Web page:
Scope assigns European Union and Euratom first-time credit rating of AAA with Stable Outlook
For the detailed rating report, click here.
Scope Ratings GmbH has today assigned the European Union and Euratom a first-time AAA long-term issuer and senior unsecured foreign-currency ratings, along with a short-term issuer rating of S-1+ in foreign currency. All Outlooks are Stable.
Scope’s assignment of the European Union’s and Euratom’s AAA rating reflects the supranational’s highly-rated key shareholders, its strong institutional setup ensuring de facto joint and several support, a legally enshrined debt service priority combined with significant budgetary flexibility as well as its conservative cash management resulting in very high liquidity buffers. Given its mandate to lend to crisis countries, the EU’s asset portfolio is usually weak and highly concentrated. In addition, the EU is also exposed to the risk that its guarantees to the EIB’s external (non-EU) and riskier (EFSI) activities will be drawn. Finally, Brexit may result in higher dependence on fewer strong shareholders for budgetary contributions. The Stable Outlook reflects Scope’s assessment of the EU’s inherent buffers to withstand external shocks, including a ‘hard’ Brexit.
The EU’s AAA rating is supported by its highly-rated shareholders. Specifically, the EU’s borrowings are backed by the EU budget which is mostly financed by GNI-based transfers from the EU member states. The seven largest European economies – Germany (AAA/Stable), France (AA/Stable), Italy (BBB+/Stable), the UK (AA/Negative), Spain (A-/Stable), the Netherlands (AAA/Stable) and Belgium (AA/Stable) – together provide around 80% of the EU’s national budgetary transfers, and thus constitute the EU’s key shareholders with a weighted-average rating of AA-.
From this starting point, the EU’s rating is further underpinned by its strong institutional setup. Scope highlights that the EU's debt service ability benefits from multiple layers of protection: First, debt repayments are met using the proceeds of repayments from borrowing countries which received back-to-back financing of loans. However, in case a borrowing country fails to repay its loan to the EU on time, ‘the European Parliament, the Council and the Commission shall ensure that the financial means are made available to allow the Union to fulfil its legal obligations in respect of third parties’. Scope acknowledges this legal debt service priority to third-parties with a 1-notch positive adjustment, taking into account the actual budgetary flexibility of the European Commission to delay significant amounts of the EU’s annual expenditure of about EUR 60bn to 40bn from the European structural and investment funds (ESIFs).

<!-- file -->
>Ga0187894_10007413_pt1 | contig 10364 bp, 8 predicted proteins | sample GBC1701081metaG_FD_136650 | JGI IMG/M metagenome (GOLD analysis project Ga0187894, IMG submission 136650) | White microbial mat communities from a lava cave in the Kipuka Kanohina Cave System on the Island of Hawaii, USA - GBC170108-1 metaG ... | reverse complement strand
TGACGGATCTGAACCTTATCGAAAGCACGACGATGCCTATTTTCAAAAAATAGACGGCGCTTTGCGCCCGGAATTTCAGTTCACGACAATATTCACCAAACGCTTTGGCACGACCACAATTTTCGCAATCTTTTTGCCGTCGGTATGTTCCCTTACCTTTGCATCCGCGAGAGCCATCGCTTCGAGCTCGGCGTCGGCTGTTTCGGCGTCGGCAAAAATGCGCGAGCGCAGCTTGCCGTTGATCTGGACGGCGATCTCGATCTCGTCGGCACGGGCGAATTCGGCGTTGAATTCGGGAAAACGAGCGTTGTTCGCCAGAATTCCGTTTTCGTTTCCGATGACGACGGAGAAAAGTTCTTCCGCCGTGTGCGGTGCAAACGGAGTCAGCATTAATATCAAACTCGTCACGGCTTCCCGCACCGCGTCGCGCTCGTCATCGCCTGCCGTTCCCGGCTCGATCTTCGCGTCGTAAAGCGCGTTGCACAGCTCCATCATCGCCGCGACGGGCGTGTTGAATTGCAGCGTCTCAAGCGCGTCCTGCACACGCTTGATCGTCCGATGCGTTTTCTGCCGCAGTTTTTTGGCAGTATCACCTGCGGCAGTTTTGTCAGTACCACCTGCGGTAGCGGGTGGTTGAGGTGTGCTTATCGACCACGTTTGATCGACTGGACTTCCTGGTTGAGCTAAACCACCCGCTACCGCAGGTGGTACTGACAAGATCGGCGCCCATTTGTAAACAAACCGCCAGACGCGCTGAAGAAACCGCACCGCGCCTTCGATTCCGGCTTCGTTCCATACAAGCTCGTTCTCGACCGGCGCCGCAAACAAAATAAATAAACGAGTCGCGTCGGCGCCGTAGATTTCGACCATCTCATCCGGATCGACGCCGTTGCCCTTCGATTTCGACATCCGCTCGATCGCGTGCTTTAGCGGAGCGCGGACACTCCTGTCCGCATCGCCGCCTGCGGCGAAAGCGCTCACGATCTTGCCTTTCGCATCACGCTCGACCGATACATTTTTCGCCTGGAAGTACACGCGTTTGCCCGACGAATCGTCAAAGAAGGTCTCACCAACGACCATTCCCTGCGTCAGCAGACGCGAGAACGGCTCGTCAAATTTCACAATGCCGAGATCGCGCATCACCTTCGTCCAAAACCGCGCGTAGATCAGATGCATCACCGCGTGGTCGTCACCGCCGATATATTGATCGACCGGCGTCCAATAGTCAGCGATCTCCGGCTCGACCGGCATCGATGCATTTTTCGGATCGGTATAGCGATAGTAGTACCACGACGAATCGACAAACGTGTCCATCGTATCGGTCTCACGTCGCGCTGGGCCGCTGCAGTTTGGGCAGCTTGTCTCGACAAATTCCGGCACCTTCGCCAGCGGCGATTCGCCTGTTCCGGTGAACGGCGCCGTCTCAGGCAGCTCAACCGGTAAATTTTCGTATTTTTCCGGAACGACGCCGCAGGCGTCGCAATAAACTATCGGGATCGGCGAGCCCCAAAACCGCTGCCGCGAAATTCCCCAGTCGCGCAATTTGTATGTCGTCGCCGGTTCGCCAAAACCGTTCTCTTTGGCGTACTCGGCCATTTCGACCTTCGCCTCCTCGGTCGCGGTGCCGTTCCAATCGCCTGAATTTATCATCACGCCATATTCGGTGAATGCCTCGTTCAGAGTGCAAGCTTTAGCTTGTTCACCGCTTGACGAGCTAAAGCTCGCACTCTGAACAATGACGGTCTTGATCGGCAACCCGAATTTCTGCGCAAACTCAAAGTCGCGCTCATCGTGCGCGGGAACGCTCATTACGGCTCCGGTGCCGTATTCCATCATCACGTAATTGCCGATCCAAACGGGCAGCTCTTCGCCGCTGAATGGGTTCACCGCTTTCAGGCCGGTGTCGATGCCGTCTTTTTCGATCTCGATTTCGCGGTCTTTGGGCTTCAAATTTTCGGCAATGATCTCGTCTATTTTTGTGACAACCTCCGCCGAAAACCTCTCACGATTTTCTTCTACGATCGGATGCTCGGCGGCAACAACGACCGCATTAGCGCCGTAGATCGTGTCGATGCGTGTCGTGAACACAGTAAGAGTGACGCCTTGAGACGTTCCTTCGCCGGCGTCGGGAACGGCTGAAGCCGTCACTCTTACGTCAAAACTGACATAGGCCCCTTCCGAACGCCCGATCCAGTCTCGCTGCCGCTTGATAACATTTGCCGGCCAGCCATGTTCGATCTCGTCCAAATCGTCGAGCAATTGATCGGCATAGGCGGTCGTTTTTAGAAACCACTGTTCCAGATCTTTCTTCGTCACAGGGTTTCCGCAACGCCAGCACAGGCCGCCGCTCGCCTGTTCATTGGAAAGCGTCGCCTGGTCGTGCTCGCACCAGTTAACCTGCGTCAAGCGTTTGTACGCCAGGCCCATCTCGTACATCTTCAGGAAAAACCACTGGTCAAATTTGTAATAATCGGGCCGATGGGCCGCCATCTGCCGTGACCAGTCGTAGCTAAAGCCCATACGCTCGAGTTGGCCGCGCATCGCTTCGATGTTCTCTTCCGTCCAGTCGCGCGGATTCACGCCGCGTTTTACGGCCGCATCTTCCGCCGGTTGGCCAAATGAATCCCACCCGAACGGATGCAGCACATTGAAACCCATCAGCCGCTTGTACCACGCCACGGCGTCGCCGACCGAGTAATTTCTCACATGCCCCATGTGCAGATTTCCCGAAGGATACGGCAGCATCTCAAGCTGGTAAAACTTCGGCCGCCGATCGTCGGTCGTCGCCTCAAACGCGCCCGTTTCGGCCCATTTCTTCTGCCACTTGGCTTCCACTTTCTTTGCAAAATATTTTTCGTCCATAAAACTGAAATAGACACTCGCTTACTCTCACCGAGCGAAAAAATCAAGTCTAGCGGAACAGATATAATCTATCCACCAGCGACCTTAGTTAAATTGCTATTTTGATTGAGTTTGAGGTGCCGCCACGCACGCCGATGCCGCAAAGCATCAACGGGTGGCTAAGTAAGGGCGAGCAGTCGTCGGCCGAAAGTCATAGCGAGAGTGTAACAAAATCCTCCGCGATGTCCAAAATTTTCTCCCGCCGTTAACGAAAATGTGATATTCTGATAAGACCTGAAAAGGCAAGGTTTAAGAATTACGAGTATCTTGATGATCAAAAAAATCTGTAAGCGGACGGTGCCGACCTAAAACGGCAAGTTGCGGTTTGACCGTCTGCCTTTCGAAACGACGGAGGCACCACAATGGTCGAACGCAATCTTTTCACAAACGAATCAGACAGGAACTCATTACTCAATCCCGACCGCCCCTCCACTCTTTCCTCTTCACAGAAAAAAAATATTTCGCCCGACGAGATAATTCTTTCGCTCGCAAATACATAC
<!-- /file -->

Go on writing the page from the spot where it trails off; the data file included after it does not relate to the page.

In addition, in case the EU's available cash resources were to be insufficient to cover debt service payments, the European Commission has the legal right to draw funds from all member states. In such an adverse event, the additionally required funds ‘shall be divided among the Member States, as far as possible, in proportion to the estimated budget revenue from each of them’. Specifically, member states are legally obliged to ‘execute the Commission's payment orders following the Commission's instructions and within not more than three working days of receipt’. In Scope’s opinion, this is an exceptionally strong and timely guarantee mechanism with a de facto joint and several support framework which is unique among supranationals and which Scope thus assesses positively with an additional 1-notch adjustment. These considerations, together with a track-record of benefiting from Preferred Creditor Status provide the EU with a very strong institutional setup.
The EU’s AAA rating also reflects its conservative liquidity management and budgetary practices which take into account that most expenditures take place during the first quarter of each year while debt redemptions usually follow thereafter and at the beginning of each month when cash balances are highest. Scope notes the EU's very high cash balances throughout the year that easily cover its debt payment obligations even at their peak. During 2018 the average cash balance until November was EUR 20.2bn while the lowest balance was recorded in May at EUR 11.8bn. As of November 2018, the cash balance was up again at EUR 32.2bn. This compares to very modest annual debt obligations in 2019 (EUR 1.5bn) and 2020 (EUR 0.6bn), which are expected to remain below EUR 4bn for the years thereafter.